Archive for June, 2015

A taste for temperance: How American beer got to be so bland

25 June 2015

This new article of mine in Business History has nothing to do with the economic and financial crisis, but it’s gotten more press than any previous article I’d written, so I thought I’d post a link here.

The link will take you to the abstract and the first page only. If you would prefer to read the full, 31-page version, then here is the deluxe link. (If for some reason it does not work, you can email me — ranjit dot dighe at oswego dot edu.)

The article in brief: This article examines the historical origins of bland American beer. The US was not strongly associated with a particular beer type until German immigrants popularized lager beer. Lager, refreshing and mildly intoxicating, met the demands of America’s growing working class. Over time, American lager became lighter and blander. By the 1880s, there was a distinct “American adjunct lager” that used rice or corn to minimize the bitterness and heartiness of the malt and hops. For the next century it would get blander still and would extend its dominance of the beer market. Why? This article emphasizes America’s uncommonly strong temperance movement, which put the industry on the defensive. Another factor was the American labor market in the late 19th and early 20th centuries, with long hours (and meals often consumed at saloons between shifts), negligible union protections, and a substantial “reserve army of unemployed” from which a tipsy worker could easily be replaced. Even before Prohibition, pale pilsners were some 85-90% of the market. (And yes, Prohibition was really bad for hearty beers.) Brewers consistently pushed their product as “the beverage of moderation,” and consumers increasingly sought out light, relatively non-intoxicating beers. The recent “craft beer revolution” is explained as a backlash aided by a changing consumer culture and improved information technology. The paper’s derives its conclusions from data on beer styles, production, and content (alcohol, hops, and malt), as well as articles and editorials in trade publications.

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Alright, Hamilton!

20 June 2015

The latest currency news is that Treasury Secretary Jack Lew is going to put a woman’s face on US currency for the first time. That is good news, of course, and way overdue. But the devil is in the details, and so far the details are not good. I say this as a believer in women’s equality and in modern economics.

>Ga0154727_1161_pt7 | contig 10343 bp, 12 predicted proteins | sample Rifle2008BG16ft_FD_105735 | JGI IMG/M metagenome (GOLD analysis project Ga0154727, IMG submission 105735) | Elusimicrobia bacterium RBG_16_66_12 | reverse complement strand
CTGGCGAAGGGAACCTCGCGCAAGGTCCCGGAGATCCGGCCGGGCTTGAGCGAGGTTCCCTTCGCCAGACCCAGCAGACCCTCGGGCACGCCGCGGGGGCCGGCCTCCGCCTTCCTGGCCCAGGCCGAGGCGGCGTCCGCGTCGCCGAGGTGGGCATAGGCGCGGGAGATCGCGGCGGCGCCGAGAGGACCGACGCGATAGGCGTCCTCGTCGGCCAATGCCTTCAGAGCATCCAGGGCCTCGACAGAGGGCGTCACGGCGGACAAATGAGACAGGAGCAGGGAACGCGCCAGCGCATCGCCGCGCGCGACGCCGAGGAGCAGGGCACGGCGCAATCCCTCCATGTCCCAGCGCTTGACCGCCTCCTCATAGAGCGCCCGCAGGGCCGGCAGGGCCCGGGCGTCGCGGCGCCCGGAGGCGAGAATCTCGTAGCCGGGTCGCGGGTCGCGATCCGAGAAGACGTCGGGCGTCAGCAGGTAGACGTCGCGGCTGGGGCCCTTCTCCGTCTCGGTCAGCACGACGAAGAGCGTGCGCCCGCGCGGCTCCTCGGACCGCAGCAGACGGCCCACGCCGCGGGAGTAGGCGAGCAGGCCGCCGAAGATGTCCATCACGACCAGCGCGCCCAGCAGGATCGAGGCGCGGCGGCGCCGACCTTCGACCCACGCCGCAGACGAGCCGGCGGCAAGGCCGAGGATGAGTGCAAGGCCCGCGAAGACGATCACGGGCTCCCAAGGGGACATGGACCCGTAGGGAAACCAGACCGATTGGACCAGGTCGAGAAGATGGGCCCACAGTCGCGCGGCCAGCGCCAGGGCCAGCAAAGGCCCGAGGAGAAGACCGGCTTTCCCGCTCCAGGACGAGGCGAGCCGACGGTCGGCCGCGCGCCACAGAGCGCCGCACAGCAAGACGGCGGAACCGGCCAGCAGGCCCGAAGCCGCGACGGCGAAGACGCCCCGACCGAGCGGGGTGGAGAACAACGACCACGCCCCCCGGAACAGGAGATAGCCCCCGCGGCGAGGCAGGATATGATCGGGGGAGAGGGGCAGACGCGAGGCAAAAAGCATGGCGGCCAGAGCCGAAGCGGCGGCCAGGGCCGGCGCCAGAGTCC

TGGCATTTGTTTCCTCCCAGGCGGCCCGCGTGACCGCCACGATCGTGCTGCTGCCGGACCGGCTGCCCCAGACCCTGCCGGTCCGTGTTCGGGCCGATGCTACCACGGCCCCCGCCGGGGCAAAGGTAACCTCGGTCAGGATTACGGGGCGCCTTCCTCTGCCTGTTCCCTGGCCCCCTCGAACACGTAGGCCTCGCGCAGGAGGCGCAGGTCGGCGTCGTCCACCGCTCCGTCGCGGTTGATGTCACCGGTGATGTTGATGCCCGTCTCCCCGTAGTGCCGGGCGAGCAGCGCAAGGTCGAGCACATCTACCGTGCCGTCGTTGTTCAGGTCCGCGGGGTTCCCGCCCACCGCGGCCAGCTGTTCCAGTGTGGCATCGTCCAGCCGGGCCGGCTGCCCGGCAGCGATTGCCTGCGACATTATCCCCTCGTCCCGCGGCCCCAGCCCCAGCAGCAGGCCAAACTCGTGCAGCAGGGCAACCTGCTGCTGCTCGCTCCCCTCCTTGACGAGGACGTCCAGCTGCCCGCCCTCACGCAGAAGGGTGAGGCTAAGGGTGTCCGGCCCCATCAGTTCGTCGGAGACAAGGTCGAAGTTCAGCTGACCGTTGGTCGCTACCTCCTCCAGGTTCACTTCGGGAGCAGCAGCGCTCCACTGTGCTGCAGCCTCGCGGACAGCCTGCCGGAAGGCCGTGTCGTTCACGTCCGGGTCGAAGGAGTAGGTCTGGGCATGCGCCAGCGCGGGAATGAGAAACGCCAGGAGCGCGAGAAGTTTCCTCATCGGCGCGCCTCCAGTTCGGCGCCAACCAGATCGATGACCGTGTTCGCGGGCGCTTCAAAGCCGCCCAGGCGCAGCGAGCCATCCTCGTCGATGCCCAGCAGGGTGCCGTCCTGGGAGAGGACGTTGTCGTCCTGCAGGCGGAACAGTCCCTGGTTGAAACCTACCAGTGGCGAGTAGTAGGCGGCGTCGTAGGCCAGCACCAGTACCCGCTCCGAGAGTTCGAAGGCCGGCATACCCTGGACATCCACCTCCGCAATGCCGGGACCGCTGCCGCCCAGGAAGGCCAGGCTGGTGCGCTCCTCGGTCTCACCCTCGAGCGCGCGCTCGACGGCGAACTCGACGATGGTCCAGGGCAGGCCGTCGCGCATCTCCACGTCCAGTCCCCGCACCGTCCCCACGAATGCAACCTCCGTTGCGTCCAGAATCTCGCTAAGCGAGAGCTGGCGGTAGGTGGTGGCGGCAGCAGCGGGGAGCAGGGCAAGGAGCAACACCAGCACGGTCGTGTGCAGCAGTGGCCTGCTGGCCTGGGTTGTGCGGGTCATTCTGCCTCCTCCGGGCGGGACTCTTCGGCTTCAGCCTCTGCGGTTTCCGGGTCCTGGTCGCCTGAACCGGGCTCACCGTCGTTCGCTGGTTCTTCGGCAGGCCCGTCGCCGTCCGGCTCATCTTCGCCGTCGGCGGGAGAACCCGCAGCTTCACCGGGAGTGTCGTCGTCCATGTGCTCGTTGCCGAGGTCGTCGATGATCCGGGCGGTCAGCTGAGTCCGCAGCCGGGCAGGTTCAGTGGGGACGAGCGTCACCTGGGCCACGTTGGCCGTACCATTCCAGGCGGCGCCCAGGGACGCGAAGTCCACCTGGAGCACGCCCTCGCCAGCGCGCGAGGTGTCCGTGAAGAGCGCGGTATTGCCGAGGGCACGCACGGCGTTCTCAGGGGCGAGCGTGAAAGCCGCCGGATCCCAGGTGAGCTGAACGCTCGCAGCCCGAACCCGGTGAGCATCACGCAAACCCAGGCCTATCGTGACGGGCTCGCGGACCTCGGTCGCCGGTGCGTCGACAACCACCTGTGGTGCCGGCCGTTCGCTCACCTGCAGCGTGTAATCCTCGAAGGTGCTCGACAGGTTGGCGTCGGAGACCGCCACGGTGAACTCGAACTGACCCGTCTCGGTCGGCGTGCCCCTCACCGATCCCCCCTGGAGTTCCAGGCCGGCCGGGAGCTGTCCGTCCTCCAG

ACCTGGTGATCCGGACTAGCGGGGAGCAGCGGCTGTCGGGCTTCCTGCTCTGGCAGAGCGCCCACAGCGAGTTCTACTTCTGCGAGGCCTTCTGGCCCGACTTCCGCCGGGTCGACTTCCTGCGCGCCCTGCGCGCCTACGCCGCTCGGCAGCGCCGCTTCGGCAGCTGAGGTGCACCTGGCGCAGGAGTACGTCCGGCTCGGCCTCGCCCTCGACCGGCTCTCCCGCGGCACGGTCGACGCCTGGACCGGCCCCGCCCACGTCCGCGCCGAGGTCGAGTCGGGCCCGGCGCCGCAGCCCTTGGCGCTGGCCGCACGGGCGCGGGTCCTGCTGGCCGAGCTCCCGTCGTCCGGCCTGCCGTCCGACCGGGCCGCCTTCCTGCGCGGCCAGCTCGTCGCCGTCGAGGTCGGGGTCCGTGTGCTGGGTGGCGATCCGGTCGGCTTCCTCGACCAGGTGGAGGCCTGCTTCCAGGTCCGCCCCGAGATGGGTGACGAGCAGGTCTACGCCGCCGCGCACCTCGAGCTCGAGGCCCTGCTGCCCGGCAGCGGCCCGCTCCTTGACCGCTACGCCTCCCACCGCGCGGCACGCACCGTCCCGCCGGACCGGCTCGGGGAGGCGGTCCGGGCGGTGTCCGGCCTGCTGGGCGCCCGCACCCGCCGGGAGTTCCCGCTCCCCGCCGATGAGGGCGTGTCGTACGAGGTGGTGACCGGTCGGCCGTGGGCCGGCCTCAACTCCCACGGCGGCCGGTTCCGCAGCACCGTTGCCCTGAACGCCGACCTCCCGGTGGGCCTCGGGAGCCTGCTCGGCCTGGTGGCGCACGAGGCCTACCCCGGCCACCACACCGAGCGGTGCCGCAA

First, the bill in question is the ten-dollar bill. Why the tenner? Of the four bills we use regularly — the one, five, ten, and twenty — this is the most redundant and the one we see the least of. You need those ones and fives to make change and pay for drinks, and twenties are what come out of the ATM. If you didn’t see a ten spot for a whole month, would you even notice? So it reeks a bit of tokenism to put a woman on our least important of the top four bills. The names that have been mentioned are fine — Harriet Tubman, Eleanor Roosevelt, Sojourner Truth, etc. — but Lew’s suggestion that there might be multiple ten dollar bills, with different women’s faces, seems to compound the tokenism. There’s not one woman in US history who’s important enough to warrant her own bill?

The other big problem is that the current occupant of the ten-dollar bill is the perhaps the most deserving American of a spot on our currency: Alexander Hamilton. As one of the authors of The Federalist and then as the first Treasury Secretary, Hamilton consistently advocated for the building blocks of a modern, functioning economy, as opposed to the feudal system of slave agriculture that dominated the South or the “nation of small farmers” that Thomas Jefferson idealized (despite being a rather large slaveholding farmer himself). Hamilton’s was a lonely position at a time when about 90% of the American population lived in rural areas and was engaged in farming. And Jefferson, then as now, was the more popular, inspirational, romantic figure of the two. But Hamilton eventually prevailed, as the nation industrialized and adopted a modern system of banking, including two central banks which finally eventually evolved into the Federal Reserve System in 1913. When a central bank does its job properly, recessions, deflation, and financial panics are less severe. Their track record is far from perfect, to be sure, but that’s a debate for another thread. Jefferson opposed a central bank, as did his fellow Founding Virginian and successor, James Madison, who had the bad timing to let its lease expire just before the War of 1812, when the nation could have really used a central bank. Madison relented after the war and Congress chartered a new central bank, but its lease was allowed to expire in another bit of ill timing, just before the Panic of 1837. (more…)